Unfortunately the only way to really get a sure sense fo what is essential and what is not is experience, the practiced eye, plus a process of trial and error.


To give an example fo what I mean with this particular reference in mind, check out this Friday The 13th parody poster for Community:

Now this isn't a brilliantly drawn poster or anything but it works very well as a parody (I should note that it's actually more directly referencing the poster for Friday The 13th Part II than the first film, but the posters are very close).


Firstly it's a well-chosen combination of reference point to subject matter to audience.


And it recognises what is sacred to keeping the reference in tact and what can be played with. The lettering and colour scheme remain identical to the reference point's. But the silhouette is completely changed and a letterman 'G' added to bring in the subject matter on Community strongly.


Now this poster relies on references to the media in hand that only devoted fans would get. A Community fan recognises the letterman 'G' and the slogan 'six seasons and a movies', and that helps them make the little leap that the silhouette must be the 'Greendale Human Being'. Those are all very opaque references to anyone outside the Community fandom but this poster is for a very specific audience.


A book cover for is for a general audience. You are hoping to draw in a particular kind of reader but the pool you are speaking to is browsers with no reason to stop and examine your cover other than what you made leap out at them.


It's no good piling up clever references on a book cover and clever references alone; no one will ever pause long enough to appreciate them.


So a very direct Friday The 113th reference is ging to appeal to people who already really like that film, but you've got to ask yourself - a. is that a wide enough audience to pull readers from? and b. is it even very representative of the book? It doesn't sound like it's a parody or pastiche of a particular text, more a tribute to and modern spin on a whole genre.


So in conclusion, if I was looking at the Friday The 13th poster, it wouldnt' be as a template to parody, but rather something to draw resources from where they seem useful and ignore where they don't.


Imagery


When I say the imagery of the poster can be thought of as pretty incidental and changeable compared to the typography for the reference, that doesn't mean I think the idea behind it should be thrown out entirely.


But this is where design thinking really comes is, which is often about associations, identifying links and trends to make cohesion.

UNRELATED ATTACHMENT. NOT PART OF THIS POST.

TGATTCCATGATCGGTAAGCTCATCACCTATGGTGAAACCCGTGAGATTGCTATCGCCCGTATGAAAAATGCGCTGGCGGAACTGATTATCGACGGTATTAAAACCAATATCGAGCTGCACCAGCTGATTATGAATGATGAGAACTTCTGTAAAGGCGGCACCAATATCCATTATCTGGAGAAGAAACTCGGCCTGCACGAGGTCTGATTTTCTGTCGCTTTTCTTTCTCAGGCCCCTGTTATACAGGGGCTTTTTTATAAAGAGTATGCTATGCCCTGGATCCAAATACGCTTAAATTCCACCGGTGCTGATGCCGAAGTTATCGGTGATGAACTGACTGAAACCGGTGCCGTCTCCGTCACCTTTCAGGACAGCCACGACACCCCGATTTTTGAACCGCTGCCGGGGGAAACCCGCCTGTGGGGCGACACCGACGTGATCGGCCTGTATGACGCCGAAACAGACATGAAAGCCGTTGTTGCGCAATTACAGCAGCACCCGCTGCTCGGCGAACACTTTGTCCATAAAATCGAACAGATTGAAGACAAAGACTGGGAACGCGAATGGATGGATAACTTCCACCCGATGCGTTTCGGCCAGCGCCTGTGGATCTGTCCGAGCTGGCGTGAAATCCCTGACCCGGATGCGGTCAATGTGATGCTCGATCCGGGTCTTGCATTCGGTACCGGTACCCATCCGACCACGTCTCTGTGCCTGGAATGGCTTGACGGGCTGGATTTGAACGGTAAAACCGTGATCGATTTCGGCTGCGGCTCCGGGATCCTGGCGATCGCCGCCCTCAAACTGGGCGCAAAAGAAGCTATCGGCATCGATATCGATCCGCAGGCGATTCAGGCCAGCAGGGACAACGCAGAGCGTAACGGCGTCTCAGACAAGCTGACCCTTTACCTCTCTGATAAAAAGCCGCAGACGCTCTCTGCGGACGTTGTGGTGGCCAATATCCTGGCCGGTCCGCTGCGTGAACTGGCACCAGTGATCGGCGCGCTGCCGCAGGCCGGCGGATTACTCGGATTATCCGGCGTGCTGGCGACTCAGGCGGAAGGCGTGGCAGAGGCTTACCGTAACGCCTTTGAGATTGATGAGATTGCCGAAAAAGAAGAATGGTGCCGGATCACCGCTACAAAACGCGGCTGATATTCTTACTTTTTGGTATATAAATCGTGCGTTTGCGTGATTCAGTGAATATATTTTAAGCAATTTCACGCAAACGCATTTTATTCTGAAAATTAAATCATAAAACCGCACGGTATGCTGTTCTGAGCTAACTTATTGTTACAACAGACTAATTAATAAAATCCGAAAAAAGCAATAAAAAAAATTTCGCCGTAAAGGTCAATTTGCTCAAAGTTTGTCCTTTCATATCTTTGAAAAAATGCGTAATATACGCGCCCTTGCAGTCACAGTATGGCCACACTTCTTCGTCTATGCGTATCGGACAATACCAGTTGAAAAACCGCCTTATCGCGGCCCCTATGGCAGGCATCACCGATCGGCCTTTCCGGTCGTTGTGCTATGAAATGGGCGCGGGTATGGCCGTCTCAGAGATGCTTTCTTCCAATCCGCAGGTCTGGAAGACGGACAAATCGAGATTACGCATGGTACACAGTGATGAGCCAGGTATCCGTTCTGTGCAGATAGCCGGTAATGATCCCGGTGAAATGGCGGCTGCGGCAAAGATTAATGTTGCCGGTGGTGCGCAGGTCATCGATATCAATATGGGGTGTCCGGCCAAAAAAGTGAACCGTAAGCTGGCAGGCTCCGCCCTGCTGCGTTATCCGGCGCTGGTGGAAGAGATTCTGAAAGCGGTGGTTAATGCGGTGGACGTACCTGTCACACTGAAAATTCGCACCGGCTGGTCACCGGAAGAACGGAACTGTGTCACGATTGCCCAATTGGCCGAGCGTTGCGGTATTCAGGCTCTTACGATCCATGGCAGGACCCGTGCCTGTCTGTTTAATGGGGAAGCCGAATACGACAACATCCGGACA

In this case the style of the original imagery is very dated. If it was brilliantly done that could read as cool and retro but as I say it wasn't a great execution then and time hasn't improved it.


But the idea is basically solid. Using a figure to frame scenery is a solid move and consequently still has currency.


Only now the version you tend to see a lot is the 'double exposure' effect: one photo overlayed on another to make the former a frame for the latter.


Type 'double exposure movie poster' or 'double exposure book cover' into Google images and see what I mean about this being popular:


I've designed a book cover that employs the technique myself and made notes on it here.


The technique/approach incredibly popular for a few reasons:


Because it's a reliably effective way of combining the idea of 'character' with 'setting'.


It's simple for even a novice designer to get something effective looking by just having a good eye for stock and playing around with the transparency settings on Photoshop.


And though the technique is the same you get unique and bespoke results according to the images you use, so however many times this technique gets used the posters and book covers don't start looking too samey.


So the double exposure approach is a way of following the idea of the Friday The 13th poster while leaving behind what is weak or not useful. It has a continuity of while being modern-looking and slick.


But you need to find the right stock images to use of course.



The girl


Finding the right stock imagery is not easy, especially when it comes to representing characters. Characters are particular and finding an image that matches one - let alone striking a pose that works for the cover - can be very hard. If your character isn't white, that sadly makes it all the harder. Stock photography on the big sites sadly has quite a white bias.